If Persuasion depicts masculine virtue as dependent on exertion in far-flung and non-English places, like Austen’s other novels it suggests that women’s virtue remains determined by actions closer to home. Emma Woodhouse is “very compassionate,” administering to the “distresses of the poor” in her neighborhood with “personal attention and kindness,” and one would expect nothing less from a woman destined for the “perfect happiness” she finds by novel’s end (93, 528). Anne Elliot takes Emma’s charity one step farther in her relationship with Mrs. Smith, a woman whose previous “useful and good” acts toward Anne have led Anne to return her kindness, despite Mrs. Smith’s dwelling in the Westgate Buildings that Anne’s father finds so revolting (165). Indeed, through her preference of Mrs. Smith’s company to “‘her own family connections among the nobility of England and Ireland!’” (171), Anne asserts her willingness to extend her attention beyond the immediacy of her domestic space. That extension of attention becomes one of the primary pieces of evidence to support claims of Anne Elliot’s goodness, as the expansive circle of her charitable care marks her as participating in the same sort of widened world that her future naval husband occupies with dignity and success.
In retaining her connection to Mrs. Smith and looking to help her overcome what the novel presents as the greatly unjust denial of access to income from her late husband’s West Indian property, Anne defies her father and proves her moral worth. The property Mrs. Smith seeks to access has been “for many years under a sort of sequestration for the payment of its own incumbrances”; if recovered (and it is marked as “recoverable”), it “though not large, would be enough to make [Mrs. Smith] comparatively rich” (227). That Mr. Elliot will not help her becomes a mark of his villainy, and that she has no one else to ask demonstrates her helpless vulnerability—and, by association, the kindness of Anne, who reaches out to her in her vulnerable and dependent state. Eventually, Captain Wentworth will help her as a sign and side effect of his love for Anne, and Mrs. Smith will come into the moderate wealth that the novel has suggested she deserves. Regardless of the specific source of Mrs. Smith’s apparently just deserts—whether she will profit from the proceeds of sugar, rum, coffee, cocoa, etc.—the origin of her promised wealth lies in the exploitation of the Black life that sustains and invigorates the British economy. Though specific details are not delineated, there is little to no profit in the West Indies that does not come from slave labor. The interwoven story of an ideal woman’s virtue and men’s varying capacity and willingness to protect another woman in her vulnerability and dependence is thus underwritten by the silenced stories of the enslaved. As Anne shows her moral worth through her aid to Mrs. Smith, she also shows that that worth depends on the erasure and indeed the systemic worthlessness of others.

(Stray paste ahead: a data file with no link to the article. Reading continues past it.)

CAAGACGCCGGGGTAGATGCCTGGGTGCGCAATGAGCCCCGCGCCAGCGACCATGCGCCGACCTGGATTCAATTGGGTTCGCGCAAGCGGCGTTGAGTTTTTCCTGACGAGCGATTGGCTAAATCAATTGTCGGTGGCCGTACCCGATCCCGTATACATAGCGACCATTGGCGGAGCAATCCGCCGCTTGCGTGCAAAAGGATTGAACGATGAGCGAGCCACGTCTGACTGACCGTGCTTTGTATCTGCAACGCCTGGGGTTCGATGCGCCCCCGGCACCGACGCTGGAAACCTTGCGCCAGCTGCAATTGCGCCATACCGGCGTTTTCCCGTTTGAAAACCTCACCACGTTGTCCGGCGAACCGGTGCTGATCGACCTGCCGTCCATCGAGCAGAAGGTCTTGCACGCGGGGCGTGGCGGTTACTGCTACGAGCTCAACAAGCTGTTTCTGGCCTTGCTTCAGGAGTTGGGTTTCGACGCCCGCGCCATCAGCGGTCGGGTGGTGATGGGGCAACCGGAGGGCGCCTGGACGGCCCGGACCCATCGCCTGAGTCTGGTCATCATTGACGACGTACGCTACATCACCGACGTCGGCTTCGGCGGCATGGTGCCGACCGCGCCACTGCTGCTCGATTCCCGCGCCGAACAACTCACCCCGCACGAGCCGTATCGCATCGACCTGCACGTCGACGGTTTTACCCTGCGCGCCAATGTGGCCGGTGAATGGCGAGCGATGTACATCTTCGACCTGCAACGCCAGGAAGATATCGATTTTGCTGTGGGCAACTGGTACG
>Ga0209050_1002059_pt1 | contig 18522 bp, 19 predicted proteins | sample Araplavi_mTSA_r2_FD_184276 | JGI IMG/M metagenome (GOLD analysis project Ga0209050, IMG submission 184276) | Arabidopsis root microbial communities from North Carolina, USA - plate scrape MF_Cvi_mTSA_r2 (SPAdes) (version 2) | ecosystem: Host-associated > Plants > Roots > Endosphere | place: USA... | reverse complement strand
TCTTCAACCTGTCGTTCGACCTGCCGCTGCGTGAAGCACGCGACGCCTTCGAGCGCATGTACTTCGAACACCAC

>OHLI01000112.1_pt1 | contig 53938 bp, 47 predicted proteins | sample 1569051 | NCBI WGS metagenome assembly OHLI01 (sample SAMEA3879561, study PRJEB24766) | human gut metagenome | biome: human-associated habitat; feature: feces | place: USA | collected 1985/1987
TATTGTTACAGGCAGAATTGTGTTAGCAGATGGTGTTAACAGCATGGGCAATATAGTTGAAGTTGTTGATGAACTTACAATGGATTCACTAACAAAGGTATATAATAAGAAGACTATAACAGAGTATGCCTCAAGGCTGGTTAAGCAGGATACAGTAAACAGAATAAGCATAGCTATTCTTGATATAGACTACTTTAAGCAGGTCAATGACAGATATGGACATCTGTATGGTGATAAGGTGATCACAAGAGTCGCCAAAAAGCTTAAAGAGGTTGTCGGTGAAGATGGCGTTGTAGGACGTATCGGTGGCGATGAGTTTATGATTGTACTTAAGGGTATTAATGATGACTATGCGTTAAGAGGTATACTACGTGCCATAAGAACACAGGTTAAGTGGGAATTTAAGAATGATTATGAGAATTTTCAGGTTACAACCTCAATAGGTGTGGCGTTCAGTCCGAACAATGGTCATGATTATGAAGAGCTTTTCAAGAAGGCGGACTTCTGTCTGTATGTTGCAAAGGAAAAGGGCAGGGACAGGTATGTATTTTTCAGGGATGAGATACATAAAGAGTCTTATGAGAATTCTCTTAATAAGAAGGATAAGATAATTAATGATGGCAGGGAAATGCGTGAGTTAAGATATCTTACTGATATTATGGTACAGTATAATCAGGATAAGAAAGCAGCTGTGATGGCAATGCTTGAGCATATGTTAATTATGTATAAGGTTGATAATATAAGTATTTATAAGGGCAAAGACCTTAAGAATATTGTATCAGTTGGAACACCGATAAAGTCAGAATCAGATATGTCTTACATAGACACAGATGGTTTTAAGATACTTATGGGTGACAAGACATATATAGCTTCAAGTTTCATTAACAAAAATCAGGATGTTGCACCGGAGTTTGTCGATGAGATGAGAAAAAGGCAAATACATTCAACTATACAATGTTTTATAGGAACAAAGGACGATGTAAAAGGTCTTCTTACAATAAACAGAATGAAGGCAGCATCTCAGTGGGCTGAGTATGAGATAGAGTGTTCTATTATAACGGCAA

While numerous critics have sought to find in Austen’s acknowledgment of the West Indies evidence of her disapproval or even condemnation of Britain’s engagement in the enslavement that it denotes, such an insistence may seem a stretch when we consider that it is on the unspoken profits of slavery that an entire narrative of a white woman’s goodness depends. Much in Gabrielle White’s reading of Austen, for example, is salutary, but the suggestion that Mrs. Smith’s reliance on income from plantation property constitutes a critique of Mrs. Smith rather than a sign of the far-reaching cultural ubiquity of the profits of slavery seems more like wishful thinking than close reading (78–79). In making such a claim, I want to distance myself from the sort of argument made by Collins Hemingway, who denies that slavery in Persuasion is, for lack of a better word, meaningful. Aiming to correct what he suggests is an overly politicized view in which “commentators seek to put Jane Austen on the right side of history,” Hemingway claims that Austen’s reference to the West Indies has nothing to do with slavery at all. Rather, for Hemingway, “Mrs. Smith’s investments are in the West Indies because they have to be,” in order to explain Mr. Elliot’s refusal to help ameliorate her financial difficulties by virtue of the far-flung distance of their solution (213).